Technology, says Enrique Dans, professor at IE Business School, is neither good nor bad. “It all depends on how we use it." And he gives an example: “An application like Facebook, originally designed to connect the world, can be used, as we have seen, to confront, manipulate and radicalize it.” These applications depend “on the decisions and responsibility (or lack thereof) of their managers.” That is why, Dans adds, “to be afraid of technology is absurd, because it's people and the use they can make of it that we should be afraid of.”
However, this bad reputation is not entirely unfounded. Issues such as security breaches, cybercrime, excessive technological dependence or the indiscriminate use of users' personal data have yet to be resolved.
Meet the new Luddites
The detractors of technology take different forms and positions. There are those who simply feel insecure because they are overwhelmed by its continuous advances, and there are those who reject it outright because they believe that robots and machines will destroy their way of life.
The latter follow in the footsteps of the Luddites of the first Industrial Revolution, artisans who sabotaged the first mechanized looms because they were destroying jobs. More than 200 years later, the new Luddites are making similar arguments. However, although the progressive robotization of work is an unquestionable reality — Randstad estimates that 52% of current jobs in Spain are at risk of being automated — most studies agree that, correlatively, new positions related to digitalization will be created to replace those lost trades.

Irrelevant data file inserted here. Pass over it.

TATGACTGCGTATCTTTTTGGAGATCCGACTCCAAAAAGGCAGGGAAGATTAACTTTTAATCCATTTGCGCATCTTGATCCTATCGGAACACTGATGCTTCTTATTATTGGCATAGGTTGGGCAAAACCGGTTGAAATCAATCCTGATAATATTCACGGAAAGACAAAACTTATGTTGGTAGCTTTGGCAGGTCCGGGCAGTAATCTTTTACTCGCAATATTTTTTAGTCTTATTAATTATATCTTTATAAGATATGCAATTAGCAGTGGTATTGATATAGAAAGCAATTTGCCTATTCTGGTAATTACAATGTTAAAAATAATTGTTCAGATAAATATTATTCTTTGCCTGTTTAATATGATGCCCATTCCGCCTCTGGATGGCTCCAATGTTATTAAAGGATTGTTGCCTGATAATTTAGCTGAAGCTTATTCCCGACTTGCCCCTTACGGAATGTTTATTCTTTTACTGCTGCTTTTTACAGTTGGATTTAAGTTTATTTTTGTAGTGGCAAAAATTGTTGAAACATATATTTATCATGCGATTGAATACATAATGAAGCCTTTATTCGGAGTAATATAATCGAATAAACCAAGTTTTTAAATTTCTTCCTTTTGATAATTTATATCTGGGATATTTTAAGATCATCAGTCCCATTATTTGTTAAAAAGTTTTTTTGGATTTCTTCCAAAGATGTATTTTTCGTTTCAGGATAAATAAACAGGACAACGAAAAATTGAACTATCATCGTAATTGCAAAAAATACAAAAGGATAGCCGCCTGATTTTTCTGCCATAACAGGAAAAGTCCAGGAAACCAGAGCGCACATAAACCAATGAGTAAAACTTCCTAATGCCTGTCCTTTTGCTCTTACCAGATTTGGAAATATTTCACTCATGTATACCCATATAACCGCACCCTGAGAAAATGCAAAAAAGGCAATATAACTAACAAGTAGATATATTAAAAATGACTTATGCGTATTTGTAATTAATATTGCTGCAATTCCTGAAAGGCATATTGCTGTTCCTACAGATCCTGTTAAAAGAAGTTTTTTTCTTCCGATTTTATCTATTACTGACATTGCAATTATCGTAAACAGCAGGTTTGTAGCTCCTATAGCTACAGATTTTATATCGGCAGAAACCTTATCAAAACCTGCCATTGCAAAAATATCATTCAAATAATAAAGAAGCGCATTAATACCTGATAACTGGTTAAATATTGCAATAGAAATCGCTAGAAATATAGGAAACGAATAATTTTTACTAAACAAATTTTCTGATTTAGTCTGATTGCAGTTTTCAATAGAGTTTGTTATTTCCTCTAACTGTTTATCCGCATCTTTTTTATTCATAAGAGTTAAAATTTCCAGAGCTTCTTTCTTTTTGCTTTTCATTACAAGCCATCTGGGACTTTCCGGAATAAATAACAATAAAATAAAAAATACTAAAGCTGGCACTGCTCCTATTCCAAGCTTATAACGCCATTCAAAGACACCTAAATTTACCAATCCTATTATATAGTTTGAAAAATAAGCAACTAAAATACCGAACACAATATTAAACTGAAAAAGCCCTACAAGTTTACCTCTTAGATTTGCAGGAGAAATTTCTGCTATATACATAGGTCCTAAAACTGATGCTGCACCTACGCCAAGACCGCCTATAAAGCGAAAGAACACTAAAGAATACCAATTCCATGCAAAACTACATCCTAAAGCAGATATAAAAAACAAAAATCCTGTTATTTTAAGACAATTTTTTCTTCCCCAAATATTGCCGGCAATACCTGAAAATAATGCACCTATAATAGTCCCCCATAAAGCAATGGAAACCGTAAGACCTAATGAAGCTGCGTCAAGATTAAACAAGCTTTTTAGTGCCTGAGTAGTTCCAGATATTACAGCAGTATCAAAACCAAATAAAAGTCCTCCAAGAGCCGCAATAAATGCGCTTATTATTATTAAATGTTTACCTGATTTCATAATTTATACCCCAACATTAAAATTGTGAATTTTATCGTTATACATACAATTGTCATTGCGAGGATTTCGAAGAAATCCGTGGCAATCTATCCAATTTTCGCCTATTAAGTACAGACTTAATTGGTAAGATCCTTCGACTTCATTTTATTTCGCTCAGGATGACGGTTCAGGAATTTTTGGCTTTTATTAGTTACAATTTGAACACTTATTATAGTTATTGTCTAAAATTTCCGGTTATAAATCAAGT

But misgivings about technology come not only from those who do not want or do not know how to use it, but also from within the company’s own ranks.
One particular case is that of Singularity, a movement that claims that, sooner rather than later, artificial intelligence will eventually surpass human intelligence. One of its followers, Ray Kurzweil, has even dated that moment: it will be in 2045.
Singularians do not deny technology or advocate its abolition, but they do warn of its potential and seek ways from Singularity University — located in Silicon Valley, the great tech capital, and supported by institutions such as Google and NASA — to reconcile its paths with those of humanity.
I think, therefore AI?
Less optimistic about the human capacity to tame machines are the experts at the Center for the Study of Existential Risk (CSER) at the University of Cambridge. The CSER works on the basis of the warning given by the Swedish philosopher Nick Bostrom: the existential risk posed by any use of technology whose adverse outcome could prove fatal for humanity.